Best (and worst) Hebrew fonts for people with Dyslexia

I was reading about this great open source project to develop a Latin font suitable for people with Dyslexia, OpenDyslexic. I began to wonder about the experience of Hebrew readers with Dyselxia. What is the best font? What is the worst font?

If there are no good fonts yet designed for Hebrew readers, this would seem to me a great challenge whereby Hebrew typographers could collaborate with one another and with the larger community in designing a better font. The GPL+Font Exception seems like the right license to facilitate such collaboration.

I'd love to learn what anyone knows about Dyslexia and Hebrew reading.

Aharon Varady
the Open Siddur Project
http://opensiddur.org

Michael Cunliffe Thompson's picture

I found this on the OpenDyslexic website:

Clearly there is an emphasis on the lower part of each latin letter I wonder of this
is a necessary feature for it to be effective? In Hebrew there is a tendency to emphasise the upper part of the letter. In Hebrew instead of a baseline, the letters hang downwards from a line though the top of the text.
Mike

eClaire's picture

Having worked w/a dyslexic bat mitzvah student, I found, with patience he was able to get through a 2 book series by ARE Publishing (which I can't find right now, & don't quite recall the name). It was, however, by a speech & language specialist. I was much encouraged, but realizing he could only handle chatimot (which was fine by our Rabbi), still realized it would need to be enlarged. Still, we kept encountering problems. I had expected him to do better, but although he actually reads a lot for someone who is dyslexic, there really wasn't much progress. So, I went back to transliteration for him, but since I was typing it myself, decided to add a few extra spaces between words. At some point I realized that that was why he managed the Hebrew readers—they were columns of centered words with plenty of space between the words. I added probably eight to ten spaces between the words, and later saw some research stating that it was the space between the words horizontally that made it easier for dyslexics to read, not the vertical space. Colour coding was also helpful. I would break the Hebrew into phrases in any such siddur, much as Mishkan Tefillah has done (except for central prayers like their V'Ahavta & Tefillah—a big mistake for struggling readers).

hrant's picture

{To Follow}

Karl Stange's picture

Claire, would you be able to share any visual examples of the text you prepared? I would be intrigued to see examples of both the spacing (admittedly much easier to conceptualise) and the colour coding, particularly intrigued about whether there was a range of contrast (minimal vs. extreme) that you found more productive.

While not specifically related to Hebrew I think it is worth referencing the earlier Typophile discussion about the Open Dyslexic font. I would like to think that terrible design is not a solution and the lack of evidence in support of it would seem to support that.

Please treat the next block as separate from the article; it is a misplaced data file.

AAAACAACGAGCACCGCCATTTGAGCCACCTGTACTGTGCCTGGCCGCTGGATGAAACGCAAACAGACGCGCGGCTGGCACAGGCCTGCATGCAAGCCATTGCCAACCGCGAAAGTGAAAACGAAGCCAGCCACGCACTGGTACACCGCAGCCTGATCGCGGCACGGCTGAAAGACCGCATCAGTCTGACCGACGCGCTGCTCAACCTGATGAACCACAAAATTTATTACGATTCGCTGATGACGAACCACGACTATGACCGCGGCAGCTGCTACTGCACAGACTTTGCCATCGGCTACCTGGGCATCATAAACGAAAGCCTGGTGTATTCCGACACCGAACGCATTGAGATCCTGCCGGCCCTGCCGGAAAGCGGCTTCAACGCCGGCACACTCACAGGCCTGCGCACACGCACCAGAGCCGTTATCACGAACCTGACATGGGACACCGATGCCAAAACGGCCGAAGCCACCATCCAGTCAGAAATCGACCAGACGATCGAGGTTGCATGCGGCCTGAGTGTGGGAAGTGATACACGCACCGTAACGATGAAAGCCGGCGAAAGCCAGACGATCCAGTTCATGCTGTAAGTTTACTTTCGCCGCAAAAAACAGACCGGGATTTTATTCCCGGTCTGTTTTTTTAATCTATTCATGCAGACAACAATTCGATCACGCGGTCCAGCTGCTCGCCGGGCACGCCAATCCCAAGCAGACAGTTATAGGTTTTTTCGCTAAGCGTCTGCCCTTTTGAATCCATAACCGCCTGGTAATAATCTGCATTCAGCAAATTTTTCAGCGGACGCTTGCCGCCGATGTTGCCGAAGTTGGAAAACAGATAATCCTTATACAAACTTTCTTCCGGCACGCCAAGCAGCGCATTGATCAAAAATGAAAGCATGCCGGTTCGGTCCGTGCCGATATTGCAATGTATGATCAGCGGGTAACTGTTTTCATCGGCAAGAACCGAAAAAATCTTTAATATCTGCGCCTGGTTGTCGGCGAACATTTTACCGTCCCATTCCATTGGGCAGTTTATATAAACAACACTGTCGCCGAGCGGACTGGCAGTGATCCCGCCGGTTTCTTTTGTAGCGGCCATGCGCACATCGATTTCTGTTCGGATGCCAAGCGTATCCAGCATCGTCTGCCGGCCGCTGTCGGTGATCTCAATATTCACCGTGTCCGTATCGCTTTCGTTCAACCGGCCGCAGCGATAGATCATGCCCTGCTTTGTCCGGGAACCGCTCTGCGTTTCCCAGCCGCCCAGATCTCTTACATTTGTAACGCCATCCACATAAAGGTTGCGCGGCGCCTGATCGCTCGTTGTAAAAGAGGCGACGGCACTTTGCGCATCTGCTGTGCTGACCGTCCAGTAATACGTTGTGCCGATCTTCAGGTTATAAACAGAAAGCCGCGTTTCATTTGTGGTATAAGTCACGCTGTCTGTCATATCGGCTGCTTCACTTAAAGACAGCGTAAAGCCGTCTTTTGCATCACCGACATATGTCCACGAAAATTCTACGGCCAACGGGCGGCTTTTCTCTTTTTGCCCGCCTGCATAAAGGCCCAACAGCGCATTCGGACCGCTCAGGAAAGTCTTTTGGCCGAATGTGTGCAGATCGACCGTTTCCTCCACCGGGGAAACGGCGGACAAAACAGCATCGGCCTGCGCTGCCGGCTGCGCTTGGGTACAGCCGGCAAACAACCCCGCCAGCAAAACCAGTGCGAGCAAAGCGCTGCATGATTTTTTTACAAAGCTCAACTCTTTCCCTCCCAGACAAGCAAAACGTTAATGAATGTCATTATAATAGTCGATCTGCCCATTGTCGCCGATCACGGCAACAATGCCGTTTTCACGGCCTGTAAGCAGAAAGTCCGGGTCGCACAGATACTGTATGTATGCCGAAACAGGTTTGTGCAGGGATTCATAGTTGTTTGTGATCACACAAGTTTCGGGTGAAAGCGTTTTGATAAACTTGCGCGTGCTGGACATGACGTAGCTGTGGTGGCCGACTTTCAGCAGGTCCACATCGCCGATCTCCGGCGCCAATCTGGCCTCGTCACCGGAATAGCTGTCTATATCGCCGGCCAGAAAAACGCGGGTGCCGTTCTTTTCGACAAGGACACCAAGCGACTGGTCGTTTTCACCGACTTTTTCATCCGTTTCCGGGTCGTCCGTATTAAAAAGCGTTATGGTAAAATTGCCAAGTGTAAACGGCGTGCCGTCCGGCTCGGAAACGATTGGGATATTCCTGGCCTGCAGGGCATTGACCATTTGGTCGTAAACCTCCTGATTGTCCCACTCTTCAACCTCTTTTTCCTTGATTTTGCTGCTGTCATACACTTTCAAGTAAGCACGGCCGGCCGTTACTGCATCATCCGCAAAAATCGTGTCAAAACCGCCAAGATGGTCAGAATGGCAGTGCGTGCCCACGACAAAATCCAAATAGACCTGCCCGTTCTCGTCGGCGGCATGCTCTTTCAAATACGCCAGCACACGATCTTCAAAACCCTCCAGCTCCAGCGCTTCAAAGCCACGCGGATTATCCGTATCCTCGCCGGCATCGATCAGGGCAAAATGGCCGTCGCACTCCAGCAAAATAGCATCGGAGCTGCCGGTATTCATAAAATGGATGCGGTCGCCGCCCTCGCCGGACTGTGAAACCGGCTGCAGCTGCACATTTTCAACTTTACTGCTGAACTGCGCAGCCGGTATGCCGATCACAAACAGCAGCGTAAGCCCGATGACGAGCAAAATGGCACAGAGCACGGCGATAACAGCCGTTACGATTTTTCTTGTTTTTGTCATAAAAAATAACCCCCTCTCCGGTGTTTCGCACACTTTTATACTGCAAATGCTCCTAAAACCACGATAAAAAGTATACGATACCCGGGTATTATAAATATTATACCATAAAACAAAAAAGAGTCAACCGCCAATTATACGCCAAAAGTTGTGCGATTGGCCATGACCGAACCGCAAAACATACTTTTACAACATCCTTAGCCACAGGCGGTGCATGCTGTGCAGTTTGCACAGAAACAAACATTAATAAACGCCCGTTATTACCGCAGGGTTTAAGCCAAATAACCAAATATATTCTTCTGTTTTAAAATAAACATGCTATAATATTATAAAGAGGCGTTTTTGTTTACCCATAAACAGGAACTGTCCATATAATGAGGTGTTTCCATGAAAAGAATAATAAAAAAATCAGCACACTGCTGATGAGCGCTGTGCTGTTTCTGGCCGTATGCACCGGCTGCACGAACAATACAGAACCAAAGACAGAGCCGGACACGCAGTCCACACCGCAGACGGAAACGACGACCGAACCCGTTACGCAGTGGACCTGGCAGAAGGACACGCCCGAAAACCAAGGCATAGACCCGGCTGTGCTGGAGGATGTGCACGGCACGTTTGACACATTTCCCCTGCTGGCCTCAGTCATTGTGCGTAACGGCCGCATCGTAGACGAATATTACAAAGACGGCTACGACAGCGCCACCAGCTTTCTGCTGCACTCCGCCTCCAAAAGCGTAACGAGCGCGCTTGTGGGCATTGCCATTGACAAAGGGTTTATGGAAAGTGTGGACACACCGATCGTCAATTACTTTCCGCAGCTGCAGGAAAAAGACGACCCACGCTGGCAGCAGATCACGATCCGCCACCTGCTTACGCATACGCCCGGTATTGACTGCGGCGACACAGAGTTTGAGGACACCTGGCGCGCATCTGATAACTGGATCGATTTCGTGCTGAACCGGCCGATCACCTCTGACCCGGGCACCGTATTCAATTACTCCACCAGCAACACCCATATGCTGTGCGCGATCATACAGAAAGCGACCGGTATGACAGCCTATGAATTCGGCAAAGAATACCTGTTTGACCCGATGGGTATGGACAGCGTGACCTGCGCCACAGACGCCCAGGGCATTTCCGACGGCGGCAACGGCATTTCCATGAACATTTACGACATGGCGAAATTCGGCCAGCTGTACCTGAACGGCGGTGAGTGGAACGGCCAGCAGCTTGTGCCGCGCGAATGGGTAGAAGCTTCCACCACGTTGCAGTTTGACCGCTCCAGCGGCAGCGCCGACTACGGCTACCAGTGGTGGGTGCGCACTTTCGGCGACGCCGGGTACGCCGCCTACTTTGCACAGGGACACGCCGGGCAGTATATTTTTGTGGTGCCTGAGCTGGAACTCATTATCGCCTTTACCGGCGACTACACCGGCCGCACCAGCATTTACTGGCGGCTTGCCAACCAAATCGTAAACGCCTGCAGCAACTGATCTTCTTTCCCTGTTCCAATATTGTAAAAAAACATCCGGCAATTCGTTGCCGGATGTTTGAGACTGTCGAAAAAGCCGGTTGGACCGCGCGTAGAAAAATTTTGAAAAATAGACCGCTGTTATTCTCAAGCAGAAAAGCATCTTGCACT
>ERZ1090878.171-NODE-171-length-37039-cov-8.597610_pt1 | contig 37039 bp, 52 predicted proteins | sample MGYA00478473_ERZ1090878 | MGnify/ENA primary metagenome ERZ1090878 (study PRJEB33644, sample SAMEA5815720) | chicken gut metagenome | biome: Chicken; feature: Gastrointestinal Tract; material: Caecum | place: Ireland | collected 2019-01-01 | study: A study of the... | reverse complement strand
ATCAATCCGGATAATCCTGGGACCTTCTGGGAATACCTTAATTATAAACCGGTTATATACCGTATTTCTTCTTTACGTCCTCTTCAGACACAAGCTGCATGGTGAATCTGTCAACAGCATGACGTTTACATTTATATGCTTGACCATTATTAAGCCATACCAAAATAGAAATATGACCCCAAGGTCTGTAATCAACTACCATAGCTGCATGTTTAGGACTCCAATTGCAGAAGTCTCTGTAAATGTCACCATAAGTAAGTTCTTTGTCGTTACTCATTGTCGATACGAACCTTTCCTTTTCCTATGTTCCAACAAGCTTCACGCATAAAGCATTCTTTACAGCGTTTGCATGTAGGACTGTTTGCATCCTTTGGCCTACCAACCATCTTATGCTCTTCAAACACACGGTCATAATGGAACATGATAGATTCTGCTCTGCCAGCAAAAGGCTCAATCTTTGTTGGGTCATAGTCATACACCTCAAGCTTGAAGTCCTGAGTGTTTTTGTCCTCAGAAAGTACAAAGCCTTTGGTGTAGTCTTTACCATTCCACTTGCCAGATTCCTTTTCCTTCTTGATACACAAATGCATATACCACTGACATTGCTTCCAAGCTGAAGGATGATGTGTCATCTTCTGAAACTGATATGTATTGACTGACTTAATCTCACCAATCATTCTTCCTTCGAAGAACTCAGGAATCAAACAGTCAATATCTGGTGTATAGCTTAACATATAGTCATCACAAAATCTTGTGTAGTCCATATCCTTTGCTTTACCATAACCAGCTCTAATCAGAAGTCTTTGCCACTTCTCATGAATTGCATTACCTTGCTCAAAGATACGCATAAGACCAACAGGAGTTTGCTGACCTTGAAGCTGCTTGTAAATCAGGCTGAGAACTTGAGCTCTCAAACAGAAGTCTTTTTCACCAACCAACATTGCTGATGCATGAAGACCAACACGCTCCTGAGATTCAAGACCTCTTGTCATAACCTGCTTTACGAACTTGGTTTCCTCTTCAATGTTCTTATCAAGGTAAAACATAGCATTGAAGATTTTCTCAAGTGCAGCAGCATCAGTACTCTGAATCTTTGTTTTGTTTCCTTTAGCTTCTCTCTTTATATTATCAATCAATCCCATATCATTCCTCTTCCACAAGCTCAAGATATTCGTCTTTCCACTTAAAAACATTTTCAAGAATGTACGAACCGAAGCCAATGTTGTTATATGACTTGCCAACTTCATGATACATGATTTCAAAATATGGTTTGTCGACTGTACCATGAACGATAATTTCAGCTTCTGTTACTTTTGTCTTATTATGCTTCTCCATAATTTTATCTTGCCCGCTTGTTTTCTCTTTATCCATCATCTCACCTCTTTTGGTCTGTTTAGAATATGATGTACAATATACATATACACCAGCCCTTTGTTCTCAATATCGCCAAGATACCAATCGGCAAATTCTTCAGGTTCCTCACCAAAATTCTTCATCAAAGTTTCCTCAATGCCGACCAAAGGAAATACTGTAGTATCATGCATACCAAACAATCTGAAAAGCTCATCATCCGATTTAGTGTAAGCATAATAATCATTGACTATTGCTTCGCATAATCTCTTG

Albert Jan Pool's picture

I think this thread here is a good read on the subject of dyslexia too:

http://typophile.com/node/107355

quadibloc's picture

The commercial font Dyslexie, whether or not it's really a good idea, more thoroughly illustrates all the features that some have thought of as being beneficial to dyslexic readers; it was discussed here, but not in the thread pointed to above.

Here's the original thread:
http://typophile.com/node/83691

eClaire's picture

Karl, simply using English, it would be something like this:
Blessed are you, A----- creator of lights.
Or, in transliteration, it might have evolved to:
Ba-ruch a-tah A----- yo-tzeir ha-m-o-rot.

In terms of colour coding, since I usually take slower readers, I have found it helpful to use highlighters on their copies of the service. For example, purple for the brachah formula & closing chatimah formula, which also seems to help them understand the structure a little better (as well as reducing the text to concentrate on). Names are in orange, penultimate accented syllables in pink, congregational responses in yellow, kamatz katan in yellow as a reminder of its sound. I might also use little red tick marks on words where they might need reminders of syllable divisions, as above. Colored sheets of paper visually divide different sections of the service, much like the kaddish does. From the responses of my students when they forget their books, it seems to help them focus and navigate easier.

There is also a system of coloured overlays that seem to aid reading abilities of certain individuals who have distortions reading text on a white background. There is a rather interesting book about this syndrome, Reading By The Colors, by Helen Irlen, and further info at irlen.com.

quadibloc's picture

Having worked w/a dyslexic bat mitzvah student, I found, with patience he was able

This appears to be a typo.

An individual who would be preparing for a bar mitzvah is referred to by the personal pronoun "he".

An individual who is preparing for a bat mitzvah would be referred to by the personal pronoun "she".

Unless my cultural knowledge in this area is defective.

eClaire's picture

A good catch—it was indeed a BAR mitzvah student I was referring to.

eClaire's picture

This did not seem to come through well. Should have been:

Karl, simply using English, it would be something like this:
Blessed are you, A----- creator of lights.
Or, in transliteration, it might have evolved to:
Ba-ruch a-tah A----- yo-tzeir ha-m-o-rot.

eClaire's picture

Interesting. This self-corrects. I had placed 10 spaces between each word, which self-corrected to 1 space between words.

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